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On This Day In

                   Weather History

October 1st

Local and Regional Events:

October 1, 1971:

A rare October tornado touched down in Sully County. This brief tornado damaged a ranch home and large barn, 6 miles WSW of Onida.

October 1, 1999:

A narrow band of heavy snow fell across portions of South Dakota. Snowfall amounts of 4 to 8" were common in the relatively narrow band, braking many records for the day. 

October 1, 2012:

A drought continued to intensify and expand across parts of central and northeast South Dakota through October, resulting in severe to exceptional drought conditions. Many locations continued the trend of recording well below normal precipitation totals for the month. Exceptional drought conditions expanded into Stanley, Jones and southern Lyman counties. Extreme drought conditions spread into southern Dewey, Sully, Hughes, Lyman, Jones, Southwest Hyde, Hamlin, Codington, Grant and Deuel counties. Severe drought conditions spread into Corson, Dewey, northwest Hyde, Hand, Faulk, Edmunds, McPherson, Brown, eastern Clark and southern Roberts Counties.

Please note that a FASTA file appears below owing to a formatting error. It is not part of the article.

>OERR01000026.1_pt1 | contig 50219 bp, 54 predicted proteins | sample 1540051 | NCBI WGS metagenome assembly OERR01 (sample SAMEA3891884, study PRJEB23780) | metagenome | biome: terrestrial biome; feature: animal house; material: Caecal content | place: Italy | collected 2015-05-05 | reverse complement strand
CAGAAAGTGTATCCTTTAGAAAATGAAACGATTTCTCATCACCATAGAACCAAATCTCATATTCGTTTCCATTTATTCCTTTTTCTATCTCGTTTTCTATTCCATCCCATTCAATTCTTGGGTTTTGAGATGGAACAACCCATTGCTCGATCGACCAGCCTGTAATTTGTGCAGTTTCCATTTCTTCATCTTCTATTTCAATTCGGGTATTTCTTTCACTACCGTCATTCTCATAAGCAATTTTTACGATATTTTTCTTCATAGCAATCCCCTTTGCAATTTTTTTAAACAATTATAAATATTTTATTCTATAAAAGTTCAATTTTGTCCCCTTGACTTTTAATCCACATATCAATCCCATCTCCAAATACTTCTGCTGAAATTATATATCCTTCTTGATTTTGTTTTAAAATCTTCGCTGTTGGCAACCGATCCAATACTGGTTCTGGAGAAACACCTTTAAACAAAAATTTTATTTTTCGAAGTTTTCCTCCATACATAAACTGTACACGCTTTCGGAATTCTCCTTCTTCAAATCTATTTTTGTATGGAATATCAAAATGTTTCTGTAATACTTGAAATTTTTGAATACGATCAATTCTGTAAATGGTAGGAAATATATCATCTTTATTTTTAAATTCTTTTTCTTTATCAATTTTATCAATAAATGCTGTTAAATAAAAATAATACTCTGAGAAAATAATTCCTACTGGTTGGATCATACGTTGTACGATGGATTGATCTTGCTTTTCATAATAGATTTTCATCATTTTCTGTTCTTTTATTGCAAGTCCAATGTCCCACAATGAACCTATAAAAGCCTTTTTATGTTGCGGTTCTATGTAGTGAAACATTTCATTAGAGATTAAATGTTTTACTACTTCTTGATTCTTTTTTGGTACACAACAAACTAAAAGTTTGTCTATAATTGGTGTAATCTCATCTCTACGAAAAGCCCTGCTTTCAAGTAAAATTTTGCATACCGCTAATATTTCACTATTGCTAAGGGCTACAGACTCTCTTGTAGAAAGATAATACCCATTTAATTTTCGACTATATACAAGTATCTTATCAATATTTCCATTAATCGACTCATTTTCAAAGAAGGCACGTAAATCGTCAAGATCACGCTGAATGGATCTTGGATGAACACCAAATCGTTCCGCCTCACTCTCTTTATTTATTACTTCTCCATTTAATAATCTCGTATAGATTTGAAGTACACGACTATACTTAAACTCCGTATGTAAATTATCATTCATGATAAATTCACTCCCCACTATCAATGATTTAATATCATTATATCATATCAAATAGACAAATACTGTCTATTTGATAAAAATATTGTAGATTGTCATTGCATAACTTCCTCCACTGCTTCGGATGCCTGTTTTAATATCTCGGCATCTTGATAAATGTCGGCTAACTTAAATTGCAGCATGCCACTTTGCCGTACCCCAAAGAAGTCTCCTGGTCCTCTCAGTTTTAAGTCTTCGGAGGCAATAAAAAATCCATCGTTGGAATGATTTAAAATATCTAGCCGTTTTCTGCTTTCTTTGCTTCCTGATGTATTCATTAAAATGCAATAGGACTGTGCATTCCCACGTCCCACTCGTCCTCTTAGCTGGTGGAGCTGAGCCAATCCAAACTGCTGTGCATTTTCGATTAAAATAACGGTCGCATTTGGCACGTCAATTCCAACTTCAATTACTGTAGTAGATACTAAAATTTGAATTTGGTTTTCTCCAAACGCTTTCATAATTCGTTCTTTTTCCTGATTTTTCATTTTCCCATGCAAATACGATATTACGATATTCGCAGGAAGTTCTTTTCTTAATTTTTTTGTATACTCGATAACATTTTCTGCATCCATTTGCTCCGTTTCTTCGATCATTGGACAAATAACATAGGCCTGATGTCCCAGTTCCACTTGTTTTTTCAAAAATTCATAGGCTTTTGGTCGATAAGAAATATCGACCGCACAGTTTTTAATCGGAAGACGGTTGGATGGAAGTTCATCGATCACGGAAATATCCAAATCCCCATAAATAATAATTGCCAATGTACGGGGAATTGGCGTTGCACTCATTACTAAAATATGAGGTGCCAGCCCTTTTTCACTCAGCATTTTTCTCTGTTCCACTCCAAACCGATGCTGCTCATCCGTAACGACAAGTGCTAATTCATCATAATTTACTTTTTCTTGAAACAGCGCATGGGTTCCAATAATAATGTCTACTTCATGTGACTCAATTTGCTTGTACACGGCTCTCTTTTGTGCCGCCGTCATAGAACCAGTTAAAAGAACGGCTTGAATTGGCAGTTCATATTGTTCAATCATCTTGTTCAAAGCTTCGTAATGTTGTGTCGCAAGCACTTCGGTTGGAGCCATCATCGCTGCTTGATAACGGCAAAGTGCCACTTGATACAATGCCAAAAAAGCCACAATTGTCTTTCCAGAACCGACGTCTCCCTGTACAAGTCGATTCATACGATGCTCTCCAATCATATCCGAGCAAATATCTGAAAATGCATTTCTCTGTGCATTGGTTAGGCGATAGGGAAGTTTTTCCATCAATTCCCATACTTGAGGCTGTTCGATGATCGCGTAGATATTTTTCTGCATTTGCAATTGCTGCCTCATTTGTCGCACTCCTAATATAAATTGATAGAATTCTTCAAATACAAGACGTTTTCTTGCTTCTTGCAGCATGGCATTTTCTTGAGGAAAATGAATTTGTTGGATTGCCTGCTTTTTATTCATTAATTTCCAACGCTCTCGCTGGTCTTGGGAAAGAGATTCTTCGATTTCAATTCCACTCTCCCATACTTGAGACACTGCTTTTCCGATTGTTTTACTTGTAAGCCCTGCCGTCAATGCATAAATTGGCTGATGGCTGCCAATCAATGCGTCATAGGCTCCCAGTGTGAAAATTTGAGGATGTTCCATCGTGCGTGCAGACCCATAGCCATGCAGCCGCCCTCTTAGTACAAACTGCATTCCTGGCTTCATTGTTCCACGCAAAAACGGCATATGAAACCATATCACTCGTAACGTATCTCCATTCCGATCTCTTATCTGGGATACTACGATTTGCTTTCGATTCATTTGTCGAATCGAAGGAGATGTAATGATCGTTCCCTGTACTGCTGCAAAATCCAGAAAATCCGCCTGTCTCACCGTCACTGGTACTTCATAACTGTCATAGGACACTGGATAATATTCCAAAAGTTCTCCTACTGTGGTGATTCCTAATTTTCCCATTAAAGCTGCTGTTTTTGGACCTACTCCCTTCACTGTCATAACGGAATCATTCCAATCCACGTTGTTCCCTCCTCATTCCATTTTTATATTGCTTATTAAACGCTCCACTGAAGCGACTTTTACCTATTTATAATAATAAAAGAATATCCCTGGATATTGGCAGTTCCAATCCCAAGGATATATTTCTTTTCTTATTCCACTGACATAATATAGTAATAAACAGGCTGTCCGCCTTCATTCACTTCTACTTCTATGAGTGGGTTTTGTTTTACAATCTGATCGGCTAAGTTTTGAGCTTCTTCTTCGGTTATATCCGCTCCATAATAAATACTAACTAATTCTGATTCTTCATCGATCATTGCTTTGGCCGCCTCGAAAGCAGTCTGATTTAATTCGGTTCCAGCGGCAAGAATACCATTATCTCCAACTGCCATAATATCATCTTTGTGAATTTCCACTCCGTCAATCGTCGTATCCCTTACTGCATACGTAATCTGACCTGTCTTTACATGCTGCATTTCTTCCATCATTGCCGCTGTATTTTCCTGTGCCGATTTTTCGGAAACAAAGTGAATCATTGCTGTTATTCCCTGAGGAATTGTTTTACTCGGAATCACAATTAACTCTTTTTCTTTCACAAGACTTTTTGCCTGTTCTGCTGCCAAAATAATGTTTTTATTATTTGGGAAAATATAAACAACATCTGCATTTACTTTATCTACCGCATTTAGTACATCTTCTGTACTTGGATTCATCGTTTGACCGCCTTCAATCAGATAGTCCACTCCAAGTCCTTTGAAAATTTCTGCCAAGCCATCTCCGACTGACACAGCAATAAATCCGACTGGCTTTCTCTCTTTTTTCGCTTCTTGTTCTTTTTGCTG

U.S.A and Global Events for October 1st:

1890: The weather service is first identified as a civilian agency when Congress, at the request of President Benjamin Harrison, passes an act transferring the meteorological responsibilities of the Signal Service to the newly-created U.S. Weather Bureau in the Department of Agriculture.


1893: On this day, the village of Caminadaville was wiped out by a massive hurricane. Caminadaville was a vibrant fishing community in the late 19th century, located on Cheniere Caminada, adjacent to Grand Isle in coastal Jefferson Parish in Louisiana. Click HERE for more information from The Times-Picayune, Greater New Orleans.

Click HERE for more This Day in Weather History from the Southeast Regional Climate Center.